Inside my protagonist's head


I have just spent an entire week reading, analysing and summarising an extremely useful piece of work from the British Film Institute titled British Films 1927 - 1939 by Linda Wood. Useful for me because my protagonist works in the British film industry in the 1930s. The moment I discovered it, I was both excited and deflated: excited that there were an immense amount of facts in one place; deflated because I wish I had found it earlier (I am at the midpoint in my novel).

I need to understand what my character is thinking

Nonetheless, having read and scrawled notes all over the paper I knew I must do more analysis. Why? Because I need to understand what my protagonist is thinking during this period. To get inside his head. The story itself isn’t about the film industry, it’s about society and relationships and disappointment. But the movie backdrop provides opportunities for conflicts and sub-plots that lay a foundation for revealing my protagonist's personality and goals. What drives him and how he tackles problems can be played out – partially – through his experience dealing with industry executives, his relationship with movie celebrities and his frustration with increasing government legislation. Steven Amsterdam noted "A story is built on characters and reasons", and the two are indubitably intertwined.

At first I thought it would take me a day to capture all the information I needed. But as the week progressed, an A3 chart of companies – and how they all related to each other – emerged. This was one snapshot. But I also felt I needed a timeline, categorised according to issues. What’s fascinating is that these issues aren’t that dissimilar to any emerging industry today: hype around the latest innovation, many speculative investors wanting a piece of the action, and reactive legislation to address over-heating. Hubby would arrive home at the end of each day expecting to find me back to writing in Scrivener; but instead I’d be heaped over a pile of papers updating a PowerPoint slide and an Excel spread sheet.

I'm thrilled with the mess and unfairness in my protagonist's world

Now that I have finished this analysis and can take a step back I’m thrilled with the mess and unfairness in my protagonist’s world, and of those around him. As Thomas Perry observed "Reading a novel in which all characters illustrate patience, hard work, chastity and delayed gratification could be a pretty dull experience."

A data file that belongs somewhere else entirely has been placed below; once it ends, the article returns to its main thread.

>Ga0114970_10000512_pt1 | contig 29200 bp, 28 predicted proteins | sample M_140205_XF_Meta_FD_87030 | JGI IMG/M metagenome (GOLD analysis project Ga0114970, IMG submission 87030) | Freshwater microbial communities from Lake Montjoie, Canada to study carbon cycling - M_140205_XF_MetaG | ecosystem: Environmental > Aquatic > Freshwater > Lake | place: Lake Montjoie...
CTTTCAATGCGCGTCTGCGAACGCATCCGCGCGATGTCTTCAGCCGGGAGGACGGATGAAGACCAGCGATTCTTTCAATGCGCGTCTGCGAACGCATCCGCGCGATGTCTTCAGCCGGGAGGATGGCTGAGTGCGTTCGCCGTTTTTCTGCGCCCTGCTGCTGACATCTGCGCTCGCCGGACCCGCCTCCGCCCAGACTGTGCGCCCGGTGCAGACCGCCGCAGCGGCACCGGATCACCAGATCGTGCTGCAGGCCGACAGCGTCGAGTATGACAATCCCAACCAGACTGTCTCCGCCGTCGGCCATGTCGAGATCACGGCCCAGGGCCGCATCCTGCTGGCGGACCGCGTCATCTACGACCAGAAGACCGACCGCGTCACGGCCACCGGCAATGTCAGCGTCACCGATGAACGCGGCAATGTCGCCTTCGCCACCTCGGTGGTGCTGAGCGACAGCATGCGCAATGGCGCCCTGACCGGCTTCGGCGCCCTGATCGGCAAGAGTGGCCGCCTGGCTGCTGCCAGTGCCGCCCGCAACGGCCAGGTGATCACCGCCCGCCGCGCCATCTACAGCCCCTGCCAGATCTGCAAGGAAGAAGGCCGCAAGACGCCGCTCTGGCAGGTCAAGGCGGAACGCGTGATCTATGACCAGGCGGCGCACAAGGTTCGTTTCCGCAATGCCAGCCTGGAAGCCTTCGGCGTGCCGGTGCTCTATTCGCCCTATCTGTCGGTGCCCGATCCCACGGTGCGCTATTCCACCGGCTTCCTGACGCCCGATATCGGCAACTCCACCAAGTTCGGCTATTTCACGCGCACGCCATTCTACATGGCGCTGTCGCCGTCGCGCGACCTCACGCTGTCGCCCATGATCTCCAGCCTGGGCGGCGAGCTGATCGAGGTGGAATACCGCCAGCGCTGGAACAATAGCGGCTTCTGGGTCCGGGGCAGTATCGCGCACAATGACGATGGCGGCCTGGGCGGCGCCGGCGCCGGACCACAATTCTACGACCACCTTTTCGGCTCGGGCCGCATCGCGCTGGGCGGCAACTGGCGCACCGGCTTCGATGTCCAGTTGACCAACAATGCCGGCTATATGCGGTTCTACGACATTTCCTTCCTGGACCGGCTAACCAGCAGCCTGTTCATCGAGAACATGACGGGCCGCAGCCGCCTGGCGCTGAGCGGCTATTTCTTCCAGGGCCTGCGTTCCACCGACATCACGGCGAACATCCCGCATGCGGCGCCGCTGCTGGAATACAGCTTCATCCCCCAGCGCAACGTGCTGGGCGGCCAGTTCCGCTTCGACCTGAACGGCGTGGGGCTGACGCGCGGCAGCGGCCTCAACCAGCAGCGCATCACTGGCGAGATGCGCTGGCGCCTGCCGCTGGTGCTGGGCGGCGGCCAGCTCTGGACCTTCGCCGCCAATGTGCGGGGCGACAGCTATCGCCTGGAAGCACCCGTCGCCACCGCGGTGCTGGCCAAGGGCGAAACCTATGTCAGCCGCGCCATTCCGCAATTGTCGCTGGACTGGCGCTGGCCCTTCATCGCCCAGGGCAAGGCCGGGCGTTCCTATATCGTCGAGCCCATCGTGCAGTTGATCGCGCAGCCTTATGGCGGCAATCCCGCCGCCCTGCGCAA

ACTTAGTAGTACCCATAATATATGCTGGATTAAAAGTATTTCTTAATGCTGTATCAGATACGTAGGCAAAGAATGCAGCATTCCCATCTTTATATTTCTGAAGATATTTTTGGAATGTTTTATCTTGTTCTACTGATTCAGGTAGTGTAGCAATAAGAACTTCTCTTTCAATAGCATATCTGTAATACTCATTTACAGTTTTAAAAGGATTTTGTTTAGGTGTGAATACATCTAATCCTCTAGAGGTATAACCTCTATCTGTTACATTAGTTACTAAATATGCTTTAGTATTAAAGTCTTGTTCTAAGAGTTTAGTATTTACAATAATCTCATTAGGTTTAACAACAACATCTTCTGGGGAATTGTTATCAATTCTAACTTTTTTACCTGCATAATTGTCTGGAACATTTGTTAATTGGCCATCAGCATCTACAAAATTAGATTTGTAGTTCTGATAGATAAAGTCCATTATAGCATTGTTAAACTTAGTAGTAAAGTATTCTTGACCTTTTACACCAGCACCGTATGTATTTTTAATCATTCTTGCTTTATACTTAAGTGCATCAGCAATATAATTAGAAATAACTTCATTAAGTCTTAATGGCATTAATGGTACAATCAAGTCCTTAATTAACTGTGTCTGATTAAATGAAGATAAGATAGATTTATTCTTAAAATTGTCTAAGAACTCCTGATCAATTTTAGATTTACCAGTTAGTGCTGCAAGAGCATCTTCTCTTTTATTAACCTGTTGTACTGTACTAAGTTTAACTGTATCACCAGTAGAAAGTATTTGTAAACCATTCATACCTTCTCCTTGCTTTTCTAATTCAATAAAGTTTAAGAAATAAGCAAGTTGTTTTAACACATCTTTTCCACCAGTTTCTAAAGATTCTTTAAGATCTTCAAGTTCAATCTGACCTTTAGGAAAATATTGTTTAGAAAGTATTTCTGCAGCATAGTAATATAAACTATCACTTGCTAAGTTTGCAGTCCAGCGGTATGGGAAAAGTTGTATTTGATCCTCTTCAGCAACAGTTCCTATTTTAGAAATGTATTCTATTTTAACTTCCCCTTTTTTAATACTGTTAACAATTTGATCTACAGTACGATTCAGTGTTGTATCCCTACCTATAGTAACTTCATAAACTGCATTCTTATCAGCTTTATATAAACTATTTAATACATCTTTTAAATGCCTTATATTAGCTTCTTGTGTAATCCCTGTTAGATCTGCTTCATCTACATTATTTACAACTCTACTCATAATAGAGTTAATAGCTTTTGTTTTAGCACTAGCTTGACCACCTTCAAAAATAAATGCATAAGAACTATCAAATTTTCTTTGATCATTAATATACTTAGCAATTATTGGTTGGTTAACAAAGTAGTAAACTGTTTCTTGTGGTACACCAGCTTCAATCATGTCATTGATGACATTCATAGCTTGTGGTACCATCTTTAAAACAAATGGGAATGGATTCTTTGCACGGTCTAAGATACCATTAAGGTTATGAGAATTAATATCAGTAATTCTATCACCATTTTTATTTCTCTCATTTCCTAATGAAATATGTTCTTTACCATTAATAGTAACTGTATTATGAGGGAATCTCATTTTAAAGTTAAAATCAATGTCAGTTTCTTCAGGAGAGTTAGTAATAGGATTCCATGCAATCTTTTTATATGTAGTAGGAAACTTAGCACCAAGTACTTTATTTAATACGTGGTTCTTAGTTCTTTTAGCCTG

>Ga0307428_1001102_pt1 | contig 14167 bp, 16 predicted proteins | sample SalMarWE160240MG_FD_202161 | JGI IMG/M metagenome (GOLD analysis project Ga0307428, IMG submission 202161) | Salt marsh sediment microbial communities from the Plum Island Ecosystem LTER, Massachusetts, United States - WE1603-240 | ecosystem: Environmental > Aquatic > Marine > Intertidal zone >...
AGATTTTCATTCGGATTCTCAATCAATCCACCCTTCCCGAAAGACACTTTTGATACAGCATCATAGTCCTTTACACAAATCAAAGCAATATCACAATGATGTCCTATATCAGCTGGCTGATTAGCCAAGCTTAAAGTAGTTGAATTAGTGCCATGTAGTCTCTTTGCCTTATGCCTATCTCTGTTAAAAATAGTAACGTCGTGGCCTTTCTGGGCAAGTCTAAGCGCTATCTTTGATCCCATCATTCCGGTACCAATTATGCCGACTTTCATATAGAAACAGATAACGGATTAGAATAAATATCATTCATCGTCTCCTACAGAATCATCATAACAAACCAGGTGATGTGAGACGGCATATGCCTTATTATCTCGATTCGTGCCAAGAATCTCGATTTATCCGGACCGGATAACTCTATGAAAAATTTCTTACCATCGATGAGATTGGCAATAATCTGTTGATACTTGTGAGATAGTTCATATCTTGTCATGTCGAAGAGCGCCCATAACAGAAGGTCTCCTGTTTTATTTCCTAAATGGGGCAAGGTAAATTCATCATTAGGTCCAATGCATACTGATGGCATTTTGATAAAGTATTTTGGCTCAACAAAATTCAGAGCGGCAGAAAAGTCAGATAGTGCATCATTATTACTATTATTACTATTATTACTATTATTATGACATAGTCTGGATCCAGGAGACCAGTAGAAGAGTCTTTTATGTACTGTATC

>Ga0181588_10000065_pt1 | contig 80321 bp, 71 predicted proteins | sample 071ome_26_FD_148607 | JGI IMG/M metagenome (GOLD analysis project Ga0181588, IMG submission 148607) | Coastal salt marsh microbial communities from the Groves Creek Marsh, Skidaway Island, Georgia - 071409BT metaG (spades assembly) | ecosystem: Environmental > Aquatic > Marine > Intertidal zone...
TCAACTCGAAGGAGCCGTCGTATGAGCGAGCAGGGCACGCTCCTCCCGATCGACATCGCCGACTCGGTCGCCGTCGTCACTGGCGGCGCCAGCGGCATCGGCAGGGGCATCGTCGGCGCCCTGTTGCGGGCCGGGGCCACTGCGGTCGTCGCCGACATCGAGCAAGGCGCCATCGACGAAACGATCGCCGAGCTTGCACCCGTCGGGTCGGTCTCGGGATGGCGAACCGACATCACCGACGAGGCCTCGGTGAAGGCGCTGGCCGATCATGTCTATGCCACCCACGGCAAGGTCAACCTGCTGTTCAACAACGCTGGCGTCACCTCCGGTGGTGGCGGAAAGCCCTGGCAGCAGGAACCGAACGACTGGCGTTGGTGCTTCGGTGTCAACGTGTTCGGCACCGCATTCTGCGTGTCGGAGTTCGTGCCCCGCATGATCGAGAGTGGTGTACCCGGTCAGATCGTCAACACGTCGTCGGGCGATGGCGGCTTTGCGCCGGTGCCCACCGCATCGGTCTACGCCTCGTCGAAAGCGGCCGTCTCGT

Okay fine, so I have a better understanding of how my character reacts to challenges in his work environment. But that doesn’t make up his whole self. There’s more to it than that. What else could I do to get inside my character’s head? Thanks to Jennie Nash for her advice to always ask these same questions over and over again when writing a scene:

  • Okay, but what does he think?

  • And so? Why does any of this matter to him?

  • What's his response to this?

  • Tell me why the reader should care about this?

  • What can you show about this moment?

The key is to understand what the character would say to himself – his inner dialogue. The voice inside his own head. Similarly, Sarah Fox has other suggestions, including shopping for the character, trying your character’s food habits, or learning a new skill that your character is good at. Melissa Donovan offers several fiction-writing exercises such as having an online chat with your protagonist (using a word processor) and writing a monologue in the first person from their perspective.

These all come with a health warning however, as CG Blake explains “letting the reader in on the main character’s deepest thoughts violates a sacred rule of fiction: show don’t tell”, and advice from Victoria Mixon of Writer Unboxed to limit the exposition to certain, special lines. It’s also true that too much time inside a character’s head can make for a boring read. The solution is to continue evolving the character arc and keep moving the story along.

For a while I become the protagonist – rage, fears, demons and all

My favourite advice is via someone called Jerry who posted on The Writing Bug. A friend of Jerry’s said:

“I rewrite the story in the first person. For a while I can become my protagonist – rage, fears, demons and all. Then, having uncovered the full emotive content on which the story rests, I turn around and rewrite it in the third person.”

It sounds like a lot of effort, but I see no point in writing at all if mediocre is the outcome. Stephen King once wrote “What separates the talented individual from the successful one is a lot of hard work.” I’d better get back to work…

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